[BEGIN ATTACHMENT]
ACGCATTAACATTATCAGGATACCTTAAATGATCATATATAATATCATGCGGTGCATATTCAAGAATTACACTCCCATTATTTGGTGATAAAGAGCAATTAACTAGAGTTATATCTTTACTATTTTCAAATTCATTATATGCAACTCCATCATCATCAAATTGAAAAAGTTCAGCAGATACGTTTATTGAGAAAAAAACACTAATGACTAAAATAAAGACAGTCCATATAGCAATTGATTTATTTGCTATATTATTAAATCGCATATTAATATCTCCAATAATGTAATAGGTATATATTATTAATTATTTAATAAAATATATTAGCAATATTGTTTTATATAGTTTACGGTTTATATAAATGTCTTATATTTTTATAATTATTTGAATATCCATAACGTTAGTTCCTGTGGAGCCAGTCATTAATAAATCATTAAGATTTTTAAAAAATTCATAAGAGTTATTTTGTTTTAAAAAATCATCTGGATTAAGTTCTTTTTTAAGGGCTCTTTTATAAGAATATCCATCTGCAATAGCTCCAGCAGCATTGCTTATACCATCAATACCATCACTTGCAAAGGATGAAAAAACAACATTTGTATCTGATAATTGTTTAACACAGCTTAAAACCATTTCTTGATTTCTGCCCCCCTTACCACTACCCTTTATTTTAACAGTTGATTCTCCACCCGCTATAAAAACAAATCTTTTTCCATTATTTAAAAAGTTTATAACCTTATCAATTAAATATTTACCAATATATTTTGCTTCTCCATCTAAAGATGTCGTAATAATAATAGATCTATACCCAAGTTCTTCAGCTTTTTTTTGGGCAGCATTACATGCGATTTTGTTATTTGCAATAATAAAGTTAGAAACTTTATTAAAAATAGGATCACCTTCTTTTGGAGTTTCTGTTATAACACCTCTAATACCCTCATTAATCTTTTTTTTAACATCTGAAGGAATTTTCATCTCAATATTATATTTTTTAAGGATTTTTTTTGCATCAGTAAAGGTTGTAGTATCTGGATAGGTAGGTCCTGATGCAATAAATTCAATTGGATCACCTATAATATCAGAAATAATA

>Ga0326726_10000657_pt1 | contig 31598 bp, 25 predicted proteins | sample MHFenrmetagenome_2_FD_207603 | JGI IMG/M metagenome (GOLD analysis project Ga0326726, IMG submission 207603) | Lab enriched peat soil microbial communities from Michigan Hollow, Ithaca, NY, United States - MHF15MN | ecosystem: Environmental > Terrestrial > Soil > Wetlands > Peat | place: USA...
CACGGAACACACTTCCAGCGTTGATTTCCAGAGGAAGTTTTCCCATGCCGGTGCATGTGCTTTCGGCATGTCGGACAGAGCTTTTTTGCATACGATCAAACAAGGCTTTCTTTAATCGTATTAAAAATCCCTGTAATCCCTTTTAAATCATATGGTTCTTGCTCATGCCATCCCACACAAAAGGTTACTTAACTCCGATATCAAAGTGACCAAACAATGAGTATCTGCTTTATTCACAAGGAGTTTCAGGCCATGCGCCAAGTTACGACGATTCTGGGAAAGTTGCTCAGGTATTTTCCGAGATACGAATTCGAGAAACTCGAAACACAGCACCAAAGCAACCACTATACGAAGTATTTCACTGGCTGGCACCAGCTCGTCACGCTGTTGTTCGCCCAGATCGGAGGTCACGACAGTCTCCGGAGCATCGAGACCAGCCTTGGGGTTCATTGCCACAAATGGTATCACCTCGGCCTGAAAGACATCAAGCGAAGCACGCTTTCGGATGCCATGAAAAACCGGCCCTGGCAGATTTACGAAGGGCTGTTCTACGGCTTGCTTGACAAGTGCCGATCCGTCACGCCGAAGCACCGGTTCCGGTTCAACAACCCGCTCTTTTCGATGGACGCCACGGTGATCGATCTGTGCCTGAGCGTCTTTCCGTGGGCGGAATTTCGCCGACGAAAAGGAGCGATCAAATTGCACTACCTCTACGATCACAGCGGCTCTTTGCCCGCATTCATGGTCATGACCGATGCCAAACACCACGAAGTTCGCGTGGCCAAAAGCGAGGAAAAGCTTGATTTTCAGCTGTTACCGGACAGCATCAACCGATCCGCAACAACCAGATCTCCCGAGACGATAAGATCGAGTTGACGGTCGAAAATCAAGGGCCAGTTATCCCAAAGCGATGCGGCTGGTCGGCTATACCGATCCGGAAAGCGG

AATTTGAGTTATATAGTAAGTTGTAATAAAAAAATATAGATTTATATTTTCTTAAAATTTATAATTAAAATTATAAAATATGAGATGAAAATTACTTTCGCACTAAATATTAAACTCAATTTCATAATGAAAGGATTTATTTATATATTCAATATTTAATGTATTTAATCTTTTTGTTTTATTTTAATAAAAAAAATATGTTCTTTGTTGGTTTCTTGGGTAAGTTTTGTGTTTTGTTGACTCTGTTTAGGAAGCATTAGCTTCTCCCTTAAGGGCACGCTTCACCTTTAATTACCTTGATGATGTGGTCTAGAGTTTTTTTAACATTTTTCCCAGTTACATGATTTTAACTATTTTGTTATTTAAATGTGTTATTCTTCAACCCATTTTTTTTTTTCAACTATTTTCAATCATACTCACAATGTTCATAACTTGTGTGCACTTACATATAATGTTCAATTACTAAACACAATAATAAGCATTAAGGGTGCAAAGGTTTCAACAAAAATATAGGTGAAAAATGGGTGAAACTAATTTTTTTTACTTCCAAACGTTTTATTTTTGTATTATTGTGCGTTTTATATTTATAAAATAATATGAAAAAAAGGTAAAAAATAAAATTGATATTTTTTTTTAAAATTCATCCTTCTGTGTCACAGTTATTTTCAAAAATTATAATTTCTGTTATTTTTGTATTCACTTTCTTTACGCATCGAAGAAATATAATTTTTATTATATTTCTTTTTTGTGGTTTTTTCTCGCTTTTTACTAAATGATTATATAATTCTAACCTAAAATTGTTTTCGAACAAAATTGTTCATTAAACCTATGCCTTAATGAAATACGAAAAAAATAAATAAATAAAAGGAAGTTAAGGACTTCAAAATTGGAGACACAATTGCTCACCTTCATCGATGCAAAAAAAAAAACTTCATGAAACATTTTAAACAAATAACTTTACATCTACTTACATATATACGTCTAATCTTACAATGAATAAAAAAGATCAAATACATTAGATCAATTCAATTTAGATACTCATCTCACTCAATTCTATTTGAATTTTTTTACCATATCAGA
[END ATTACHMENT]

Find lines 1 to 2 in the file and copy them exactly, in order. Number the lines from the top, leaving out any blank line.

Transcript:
ACGCATTAACATTATCAGGATACCTTAAATGATCATATATAATATCATGCGGTGCATATTCAAGAATTACACTCCCATTATTTGGTGATAAAGAGCAATTAACTAGAGTTATATCTTTACTATTTTCAAATTCATTATATGCAACTCCATCATCATCAAATTGAAAAAGTTCAGCAGATACGTTTATTGAGAAAAAAACACTAATGACTAAAATAAAGACAGTCCATATAGCAATTGATTTATTTGCTATATTATTAAATCGCATATTAATATCTCCAATAATGTAATAGGTATATATTATTAATTATTTAATAAAATATATTAGCAATATTGTTTTATATAGTTTACGGTTTATATAAATGTCTTATATTTTTATAATTATTTGAATATCCATAACGTTAGTTCCTGTGGAGCCAGTCATTAATAAATCATTAAGATTTTTAAAAAATTCATAAGAGTTATTTTGTTTTAAAAAATCATCTGGATTAAGTTCTTTTTTAAGGGCTCTTTTATAAGAATATCCATCTGCAATAGCTCCAGCAGCATTGCTTATACCATCAATACCATCACTTGCAAAGGATGAAAAAACAACATTTGTATCTGATAATTGTTTAACACAGCTTAAAACCATTTCTTGATTTCTGCCCCCCTTACCACTACCCTTTATTTTAACAGTTGATTCTCCACCCGCTATAAAAACAAATCTTTTTCCATTATTTAAAAAGTTTATAACCTTATCAATTAAATATTTACCAATATATTTTGCTTCTCCATCTAAAGATGTCGTAATAATAATAGATCTATACCCAAGTTCTTCAGCTTTTTTTTGGGCAGCATTACATGCGATTTTGTTATTTGCAATAATAAAGTTAGAAACTTTATTAAAAATAGGATCACCTTCTTTTGGAGTTTCTGTTATAACACCTCTAATACCCTCATTAATCTTTTTTTTAACATCTGAAGGAATTTTCATCTCAATATTATATTTTTTAAGGATTTTTTTTGCATCAGTAAAGGTTGTAGTATCTGGATAGGTAGGTCCTGATGCAATAAATTCAATTGGATCACCTATAATATCAGAAATAATA

>Ga0326726_10000657_pt1 | contig 31598 bp, 25 predicted proteins | sample MHFenrmetagenome_2_FD_207603 | JGI IMG/M metagenome (GOLD analysis project Ga0326726, IMG submission 207603) | Lab enriched peat soil microbial communities from Michigan Hollow, Ithaca, NY, United States - MHF15MN | ecosystem: Environmental > Terrestrial > Soil > Wetlands > Peat | place: USA...